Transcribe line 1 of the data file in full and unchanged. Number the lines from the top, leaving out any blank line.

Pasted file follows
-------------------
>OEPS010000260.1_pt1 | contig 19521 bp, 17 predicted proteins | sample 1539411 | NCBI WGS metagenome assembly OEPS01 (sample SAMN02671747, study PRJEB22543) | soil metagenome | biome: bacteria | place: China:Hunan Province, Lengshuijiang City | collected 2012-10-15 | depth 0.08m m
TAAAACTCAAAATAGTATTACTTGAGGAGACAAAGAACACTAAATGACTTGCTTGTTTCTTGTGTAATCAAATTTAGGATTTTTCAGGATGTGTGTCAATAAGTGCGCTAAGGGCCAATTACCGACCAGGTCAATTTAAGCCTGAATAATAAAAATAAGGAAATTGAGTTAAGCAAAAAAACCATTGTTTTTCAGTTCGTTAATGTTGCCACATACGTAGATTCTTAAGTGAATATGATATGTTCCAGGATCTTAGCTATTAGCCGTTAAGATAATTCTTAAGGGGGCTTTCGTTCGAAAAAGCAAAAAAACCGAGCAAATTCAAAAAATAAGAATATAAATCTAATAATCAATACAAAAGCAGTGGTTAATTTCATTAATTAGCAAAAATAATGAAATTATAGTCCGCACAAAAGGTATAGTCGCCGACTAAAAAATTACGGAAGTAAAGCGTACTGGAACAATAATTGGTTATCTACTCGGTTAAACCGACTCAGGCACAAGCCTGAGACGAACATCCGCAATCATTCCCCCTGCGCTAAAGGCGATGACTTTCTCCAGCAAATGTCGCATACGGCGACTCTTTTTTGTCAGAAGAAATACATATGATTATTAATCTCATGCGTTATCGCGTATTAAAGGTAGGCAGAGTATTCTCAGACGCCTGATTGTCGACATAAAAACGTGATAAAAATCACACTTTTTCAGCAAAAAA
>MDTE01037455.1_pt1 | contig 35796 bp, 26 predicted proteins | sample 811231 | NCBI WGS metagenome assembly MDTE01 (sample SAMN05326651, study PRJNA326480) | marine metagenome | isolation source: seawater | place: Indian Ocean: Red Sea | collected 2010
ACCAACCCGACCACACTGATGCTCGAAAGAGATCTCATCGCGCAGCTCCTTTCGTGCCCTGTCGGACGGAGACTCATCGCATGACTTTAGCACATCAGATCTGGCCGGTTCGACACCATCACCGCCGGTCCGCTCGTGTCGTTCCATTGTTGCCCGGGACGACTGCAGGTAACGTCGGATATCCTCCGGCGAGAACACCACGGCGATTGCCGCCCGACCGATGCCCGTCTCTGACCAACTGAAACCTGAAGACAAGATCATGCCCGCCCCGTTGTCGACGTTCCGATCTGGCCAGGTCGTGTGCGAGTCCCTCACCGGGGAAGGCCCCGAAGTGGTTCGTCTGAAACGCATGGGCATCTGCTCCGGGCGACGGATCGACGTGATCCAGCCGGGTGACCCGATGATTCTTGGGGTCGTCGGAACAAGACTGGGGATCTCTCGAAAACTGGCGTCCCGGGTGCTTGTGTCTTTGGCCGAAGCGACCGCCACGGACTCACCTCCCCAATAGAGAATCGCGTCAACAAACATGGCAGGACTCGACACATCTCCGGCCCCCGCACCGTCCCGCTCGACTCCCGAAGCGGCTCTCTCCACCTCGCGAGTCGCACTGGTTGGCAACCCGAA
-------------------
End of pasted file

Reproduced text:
>OEPS010000260.1_pt1 | contig 19521 bp, 17 predicted proteins | sample 1539411 | NCBI WGS metagenome assembly OEPS01 (sample SAMN02671747, study PRJEB22543) | soil metagenome | biome: bacteria | place: China:Hunan Province, Lengshuijiang City | collected 2012-10-15 | depth 0.08m m